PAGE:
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Giants Avoid Sweep, Decline Offer To Pick Up Game in the Standings

Don't know about you, but I would have felt a little guilty about that one. The Giants would have won on a blown call -- the Seth Smith double that was ruled foul in the seventh. I would have taken it, of course. Would have slapped the Oakland tears about my face like a musky cologne. Would have giggled at the thought of a three-game sweep. But I would have felt a little guilty. Like, for a few minutes. Or fewer. It probably would have passed before I finished the first paragraph.

Instead, it was a catch-yourself-in-your-own-zipper game. Surprise! The Giants would have been two back of the Dodgers before a three-game series. It was shaping up quite nicely. And for someone standing in the kitchen with their back to the TV, it was a three-game sweep. Derek Norris just got a piece of a Santiago Casilla fastball, and the ball just ticked off Buster Posey's mitt. Duane Kuiper called the strikeout, and the people with their backs to the TV could revel in a sweep for a second.

Instead, now we get to talk about Santiago Casilla. We were a millimeter away from not talking about Santiago Casilla. Now we get to talk about him. This was the third straight appearance he allowed a run -- the third appearance in three days, all against his former team. Maybe he's tired. Maybe he doesn't respond well to three games in a row. He's certainly not overworked in a general sense -- he was tied for 49th in appearances and 96th in innings pitched coming into today. But now we get to dissect his outing.

We get to use the benefit of hindsight, too. Maybe Sergio Romo would have saved the game. He certainly couldn't have made things worse. He wasn't going to lose an extra game today. So we can poke fun at the manager's slavish devotion to the closer's role. Closers have to close! Setup men have to set up! Crossing the roles would cause all life as you know it to stop instantaneously and every molecule in your body would explode at the speed of light. Total protonic reversal. And that's bad. So closers have to close.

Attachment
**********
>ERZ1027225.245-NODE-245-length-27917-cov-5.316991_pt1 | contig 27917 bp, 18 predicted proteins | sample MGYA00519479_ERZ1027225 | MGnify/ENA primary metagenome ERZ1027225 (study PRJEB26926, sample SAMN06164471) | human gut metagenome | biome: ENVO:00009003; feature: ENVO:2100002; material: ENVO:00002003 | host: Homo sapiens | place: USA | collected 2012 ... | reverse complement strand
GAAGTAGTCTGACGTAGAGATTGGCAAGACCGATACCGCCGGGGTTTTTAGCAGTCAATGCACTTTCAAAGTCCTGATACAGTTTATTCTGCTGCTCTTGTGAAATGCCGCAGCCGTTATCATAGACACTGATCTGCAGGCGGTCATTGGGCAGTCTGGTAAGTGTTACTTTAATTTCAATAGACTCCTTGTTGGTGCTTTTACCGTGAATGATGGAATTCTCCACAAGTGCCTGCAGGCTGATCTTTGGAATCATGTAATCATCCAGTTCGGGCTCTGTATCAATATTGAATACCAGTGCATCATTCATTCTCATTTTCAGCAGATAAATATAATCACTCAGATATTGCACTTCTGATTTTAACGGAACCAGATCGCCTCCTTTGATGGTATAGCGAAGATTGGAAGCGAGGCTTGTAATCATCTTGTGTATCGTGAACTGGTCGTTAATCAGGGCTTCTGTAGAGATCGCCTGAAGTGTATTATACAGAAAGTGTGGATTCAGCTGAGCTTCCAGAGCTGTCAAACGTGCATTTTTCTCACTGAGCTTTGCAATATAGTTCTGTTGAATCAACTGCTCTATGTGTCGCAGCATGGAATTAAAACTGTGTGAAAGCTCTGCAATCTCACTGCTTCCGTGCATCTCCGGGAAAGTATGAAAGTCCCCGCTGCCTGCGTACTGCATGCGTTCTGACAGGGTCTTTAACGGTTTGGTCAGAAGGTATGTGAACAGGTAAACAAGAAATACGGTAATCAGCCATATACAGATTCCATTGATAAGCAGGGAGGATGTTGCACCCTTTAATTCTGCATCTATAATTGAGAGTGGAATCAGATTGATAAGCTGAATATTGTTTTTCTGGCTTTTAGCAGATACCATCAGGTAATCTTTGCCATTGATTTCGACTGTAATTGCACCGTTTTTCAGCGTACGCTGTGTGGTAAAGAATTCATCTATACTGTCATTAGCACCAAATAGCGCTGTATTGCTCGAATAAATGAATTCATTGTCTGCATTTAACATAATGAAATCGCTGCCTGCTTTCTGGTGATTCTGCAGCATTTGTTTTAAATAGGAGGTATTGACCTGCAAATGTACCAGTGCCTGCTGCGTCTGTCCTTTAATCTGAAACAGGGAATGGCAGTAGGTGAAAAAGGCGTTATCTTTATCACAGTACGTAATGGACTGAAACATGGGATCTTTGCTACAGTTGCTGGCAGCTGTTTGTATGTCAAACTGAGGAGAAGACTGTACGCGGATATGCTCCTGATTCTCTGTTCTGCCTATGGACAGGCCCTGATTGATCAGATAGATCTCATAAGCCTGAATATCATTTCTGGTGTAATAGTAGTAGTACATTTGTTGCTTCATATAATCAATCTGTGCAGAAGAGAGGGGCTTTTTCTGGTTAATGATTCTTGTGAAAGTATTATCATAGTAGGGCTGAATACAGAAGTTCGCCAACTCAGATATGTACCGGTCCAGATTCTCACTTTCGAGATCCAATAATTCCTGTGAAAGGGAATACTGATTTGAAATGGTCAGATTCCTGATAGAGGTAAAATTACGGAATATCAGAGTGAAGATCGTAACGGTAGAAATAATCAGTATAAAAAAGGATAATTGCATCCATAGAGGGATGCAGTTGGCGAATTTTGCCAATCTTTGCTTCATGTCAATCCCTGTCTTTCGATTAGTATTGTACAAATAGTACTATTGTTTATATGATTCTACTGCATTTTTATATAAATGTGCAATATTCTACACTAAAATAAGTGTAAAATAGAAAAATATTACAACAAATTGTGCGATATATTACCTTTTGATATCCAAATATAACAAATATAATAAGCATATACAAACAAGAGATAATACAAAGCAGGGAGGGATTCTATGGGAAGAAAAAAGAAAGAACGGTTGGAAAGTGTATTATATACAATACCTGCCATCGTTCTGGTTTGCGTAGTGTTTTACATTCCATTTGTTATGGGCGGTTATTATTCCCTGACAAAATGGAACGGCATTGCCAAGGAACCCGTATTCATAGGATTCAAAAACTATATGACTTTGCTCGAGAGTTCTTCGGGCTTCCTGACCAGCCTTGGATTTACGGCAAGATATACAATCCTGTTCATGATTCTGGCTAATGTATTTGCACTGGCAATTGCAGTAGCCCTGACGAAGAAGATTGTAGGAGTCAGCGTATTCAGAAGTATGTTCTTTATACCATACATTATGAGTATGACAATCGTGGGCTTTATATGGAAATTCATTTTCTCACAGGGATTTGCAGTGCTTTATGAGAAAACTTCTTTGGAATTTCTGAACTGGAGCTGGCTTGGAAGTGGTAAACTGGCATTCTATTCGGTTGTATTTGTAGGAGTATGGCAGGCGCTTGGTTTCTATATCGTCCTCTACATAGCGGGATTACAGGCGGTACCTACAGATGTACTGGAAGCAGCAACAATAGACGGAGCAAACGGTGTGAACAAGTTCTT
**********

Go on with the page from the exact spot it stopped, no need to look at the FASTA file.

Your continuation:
Silly managers. Except here's a two-point reminder for the Giants' bullpen:

  • Santiago Casilla has been quite good
  • When relievers pitch three days in a row, they don't automatically shrivel up and burn like a midday vampire.

So where I'll criticize Bruce Bochy for all sorts of things, I certainly wasn't cursing at the TV when Casilla came into the game. A little nervous, maybe. But I didn't think it was an egregious decision. It's not like you came back from the bathroom and found Alvin Morman or Jim Poole on the mound. Casilla's one of the good ones.

And I hope he stays the closer. His presence allows Sergio Romo to be brought in to the sticky situations that take a modicum of thought. Casilla is brought into the ninth inning when there's a three-run lead, even if the 7-8-9 hitters are due up. Brainless and automatic. Romo gets to be inserted into tricky spots when needed. I like the dynamic. The Giants backed into a good usage pattern.

But we get to talk about him now. And the talk-radio lines will burn up for the next day or so. Even though I don't think the Giants will actually trade for a Matt Capps or Brett Myers this summer, this kind of game doesn't exactly move the Giants away from the possibility. All told, it was a pretty lousy day. Had to use the AK, even if only to open several bottles of beer. Mama cooked a breakfast with snouts dunked in bacon grease.

I had all sorts of other thoughts to jot down, but my cat just brought in a mouse, and now my entire house is going bananas. Seriously. My three-year-old is screaming and running around, and my wife is just about to do the stereotypical '50s thing and stand on a chair. The cat has the mouse cornered, and he's just batting the crap out of him. My calm, peaceful domicile just gave up a walk-off home run to insanity. I suppose I should take care of it. I think I'd rather write about this game, but here goes.

Wish me luck.